We’ve been crossing paths for a few years; she’s homeless, with her large carrying case holding her worldly possessions and, regardless of the time of year, wearing a heavy wool coat.
The first time was a summer day, years ago in midtown when she approached to ask for spare change. Donation rendered, I took the step of asking her what happened to her, what led to her ending up on the street asking for money. She gave no answer, indicating a reluctance to respond. She was struggling but she held her Caribbean pride.
Sometime later, at a location farther north, there she was again, and with a large nylon suitcase on wheels. Now it’s her regular spot. Paths cross, but we don’t speak. That’s how she wants it. Although, we always acknowledge each other with a nod that says, “I see you. I notice you are here”.
She spends her days peacefully, not bothering anyone. Sometimes, through someone’s charity, she has a meal. At those times the mask cracks a little and she bears an expression of gratitude.
But her physical health is declining; with joints swollen and now wrapped with gauze, as if bandages could do something more than signal to anyone who cares to notice that she needs medical treatment. Less obvious but evident, if she allows any talk, is that she also has a chronic mental illness. This is not a lady who smiles, except occasionally in that bitter way that says the world has again confirmed to her its unrighteousness.
She could be anywhere up to 60 years of age; it’s hard to tell. She may have family but with her reluctance to talk about herself, it’s hard to know, although at one point she hinted at having a daughter.
Where does she go at night? Does she sleep on the street or in a shelter? What happened before her life put her where she is now? Yet, she must have a will to live.
The people like this woman who live on Toronto’s streets are not included on the welfare rolls. To receive welfare support you must have an address. But the conditions for welfare support are daunting for many so some would rather take their chances living on the streets.
Support for the homeless is a municipal responsibility, while social assistance is under the provincial Ministry of Community and Social Services. But if the province were to heed the long-awaited Ontario Review of Social Assistance in Ontario, titled “Brighter Prospects: Transforming Social Assistance”, the whole thing would be administered municipally. The welfare system as it is now, namely Ontario Works (OW) and Ontario Disability Support Program (ODSP), is an exercise in misery for many who have to rely on social assistance payments and a strain for those who administer the programs.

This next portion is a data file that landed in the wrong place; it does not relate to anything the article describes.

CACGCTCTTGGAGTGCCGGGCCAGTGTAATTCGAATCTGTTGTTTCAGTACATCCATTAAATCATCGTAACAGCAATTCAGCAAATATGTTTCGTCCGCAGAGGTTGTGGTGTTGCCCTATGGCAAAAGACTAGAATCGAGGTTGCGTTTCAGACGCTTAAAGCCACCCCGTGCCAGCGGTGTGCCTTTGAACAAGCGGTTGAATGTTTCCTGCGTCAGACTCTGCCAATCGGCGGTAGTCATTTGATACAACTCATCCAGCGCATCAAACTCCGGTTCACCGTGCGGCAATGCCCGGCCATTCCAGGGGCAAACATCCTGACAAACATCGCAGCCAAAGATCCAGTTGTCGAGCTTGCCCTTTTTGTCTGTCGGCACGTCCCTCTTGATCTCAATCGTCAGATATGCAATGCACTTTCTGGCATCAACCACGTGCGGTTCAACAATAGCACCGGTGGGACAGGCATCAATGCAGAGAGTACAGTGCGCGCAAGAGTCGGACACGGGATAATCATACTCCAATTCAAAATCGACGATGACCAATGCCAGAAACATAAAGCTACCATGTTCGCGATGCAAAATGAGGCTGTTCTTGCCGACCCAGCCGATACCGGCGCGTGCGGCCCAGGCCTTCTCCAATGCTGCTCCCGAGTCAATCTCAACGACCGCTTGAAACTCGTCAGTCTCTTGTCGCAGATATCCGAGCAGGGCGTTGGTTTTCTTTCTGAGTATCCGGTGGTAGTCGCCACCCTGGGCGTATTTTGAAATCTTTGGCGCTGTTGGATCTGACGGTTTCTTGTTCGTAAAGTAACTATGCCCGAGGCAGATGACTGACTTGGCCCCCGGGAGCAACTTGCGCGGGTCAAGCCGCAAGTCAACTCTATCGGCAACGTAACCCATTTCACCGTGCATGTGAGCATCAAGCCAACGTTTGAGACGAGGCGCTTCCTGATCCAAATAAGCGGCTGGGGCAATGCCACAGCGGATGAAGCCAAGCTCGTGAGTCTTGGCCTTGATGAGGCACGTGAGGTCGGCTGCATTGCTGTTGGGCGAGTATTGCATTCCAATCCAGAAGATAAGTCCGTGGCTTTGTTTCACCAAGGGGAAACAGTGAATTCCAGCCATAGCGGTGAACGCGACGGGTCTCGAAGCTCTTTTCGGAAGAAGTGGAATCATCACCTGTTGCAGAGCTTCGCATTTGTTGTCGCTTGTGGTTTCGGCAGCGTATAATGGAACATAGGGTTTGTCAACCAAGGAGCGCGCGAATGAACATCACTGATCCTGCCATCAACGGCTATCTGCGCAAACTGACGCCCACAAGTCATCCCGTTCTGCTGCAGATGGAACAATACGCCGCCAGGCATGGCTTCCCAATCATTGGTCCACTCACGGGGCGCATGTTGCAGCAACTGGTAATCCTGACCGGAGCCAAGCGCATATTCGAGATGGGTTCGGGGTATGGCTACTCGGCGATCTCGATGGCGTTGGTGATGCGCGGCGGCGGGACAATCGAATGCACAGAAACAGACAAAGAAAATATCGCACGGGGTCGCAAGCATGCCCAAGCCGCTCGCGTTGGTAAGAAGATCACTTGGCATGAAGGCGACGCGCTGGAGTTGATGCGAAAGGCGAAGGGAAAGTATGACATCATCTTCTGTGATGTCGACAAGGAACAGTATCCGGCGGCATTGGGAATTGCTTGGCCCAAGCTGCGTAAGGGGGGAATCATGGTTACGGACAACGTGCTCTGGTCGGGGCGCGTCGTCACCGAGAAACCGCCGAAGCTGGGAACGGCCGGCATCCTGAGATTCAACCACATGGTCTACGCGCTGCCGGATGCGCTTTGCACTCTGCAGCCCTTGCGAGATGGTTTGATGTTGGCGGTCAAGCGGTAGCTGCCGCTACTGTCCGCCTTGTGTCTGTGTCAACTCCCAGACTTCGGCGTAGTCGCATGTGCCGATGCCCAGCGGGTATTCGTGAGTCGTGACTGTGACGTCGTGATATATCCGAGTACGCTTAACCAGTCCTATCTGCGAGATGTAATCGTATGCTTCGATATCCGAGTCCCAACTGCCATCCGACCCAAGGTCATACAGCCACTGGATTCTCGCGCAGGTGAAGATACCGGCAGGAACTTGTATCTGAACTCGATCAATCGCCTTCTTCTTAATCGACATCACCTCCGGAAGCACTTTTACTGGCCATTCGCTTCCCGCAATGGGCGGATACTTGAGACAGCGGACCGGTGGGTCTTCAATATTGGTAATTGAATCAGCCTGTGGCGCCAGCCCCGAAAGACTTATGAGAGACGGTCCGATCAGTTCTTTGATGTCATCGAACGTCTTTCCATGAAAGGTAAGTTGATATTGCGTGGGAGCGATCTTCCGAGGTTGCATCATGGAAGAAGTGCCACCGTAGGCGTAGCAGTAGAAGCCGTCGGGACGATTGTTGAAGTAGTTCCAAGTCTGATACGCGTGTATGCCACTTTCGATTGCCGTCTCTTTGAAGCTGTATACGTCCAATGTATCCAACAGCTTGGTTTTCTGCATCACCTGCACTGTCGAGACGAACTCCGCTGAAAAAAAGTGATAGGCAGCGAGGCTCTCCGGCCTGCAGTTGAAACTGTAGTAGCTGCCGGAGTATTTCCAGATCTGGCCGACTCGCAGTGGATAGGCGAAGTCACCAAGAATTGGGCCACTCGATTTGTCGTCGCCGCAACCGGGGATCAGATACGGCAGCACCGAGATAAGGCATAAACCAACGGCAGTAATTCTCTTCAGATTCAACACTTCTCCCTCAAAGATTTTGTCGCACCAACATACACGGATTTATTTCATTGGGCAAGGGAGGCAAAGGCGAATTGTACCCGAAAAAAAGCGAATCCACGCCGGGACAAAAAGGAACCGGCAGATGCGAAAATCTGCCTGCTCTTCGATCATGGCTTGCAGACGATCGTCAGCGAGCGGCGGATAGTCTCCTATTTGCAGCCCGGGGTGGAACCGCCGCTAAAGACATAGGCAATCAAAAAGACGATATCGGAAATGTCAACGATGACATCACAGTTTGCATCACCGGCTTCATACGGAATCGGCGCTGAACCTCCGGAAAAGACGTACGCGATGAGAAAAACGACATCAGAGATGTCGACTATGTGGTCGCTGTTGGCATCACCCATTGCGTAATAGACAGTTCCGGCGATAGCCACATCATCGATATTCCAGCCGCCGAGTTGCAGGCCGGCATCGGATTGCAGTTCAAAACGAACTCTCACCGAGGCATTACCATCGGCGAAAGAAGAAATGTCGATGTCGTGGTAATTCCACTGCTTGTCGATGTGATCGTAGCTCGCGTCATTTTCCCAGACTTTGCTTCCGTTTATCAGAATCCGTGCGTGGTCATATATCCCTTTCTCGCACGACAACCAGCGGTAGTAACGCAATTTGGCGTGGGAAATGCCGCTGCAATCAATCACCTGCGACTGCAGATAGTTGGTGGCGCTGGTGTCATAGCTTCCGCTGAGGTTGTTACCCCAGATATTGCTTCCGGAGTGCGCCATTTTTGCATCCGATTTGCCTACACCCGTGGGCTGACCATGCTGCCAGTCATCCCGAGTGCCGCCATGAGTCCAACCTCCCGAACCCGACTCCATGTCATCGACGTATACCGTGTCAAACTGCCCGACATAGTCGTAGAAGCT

The supports provided by Social Services have always had a grudging nature to them premised on a resentful acknowledgement that as human beings we are to some extent our brother’s keeper. Yet, the system as it is now is punitive, implicitly judging harshly those who need help. What the review chaired by Frances Lankin and Munir Sheikh aims to do is move the narrative away from “punishment and surveillance and toward dignity and support” for the almost 900,000 receiving social assistance in Ontario.
The review process included input from assistance recipients. They gave a clear message that they need better supports in finding jobs and moving back into the workforce. People want to earn their keep, but as they try to find their way sometimes with difficulty back into the workforce, the social service system is a hindrance rather than facilitating a strong transition. Welfare recipients need Social Services to be a bridge in helping to find jobs and they do not want to be punished while making the transition into the workforce.
As it is now, there is significant claw back whenever a person receiving welfare gets a job. The review recommends allowing people to keep $200 of earned income without penalty.
Another recommendation is to simplify payment rates which currently vary according to housing costs and other criteria. This would be replaced with one standard rate for persons living on their own or modified for people in shared accommodations, and would also take into consideration where in Ontario a person lives as it affects housing cost.
The review would also see various healthcare supports regularized so that they would benefit all low-income individuals and families. As such, persons moving from welfare to work would not lose those benefits.
The review offers a lot to consider, but the fear is that it will become lost in the weeks and months ahead, having fallen victim to political gamesmanship now that Premier Dalton McGuinty has prorogued the Legislature.
A note on weather…
When a storm is as lethal and damaging as the one experienced in recent days by Jamaica, Cuba, Eastern Canada and the Eastern United States, it seem wrong to have a name as cute as “Sandy”.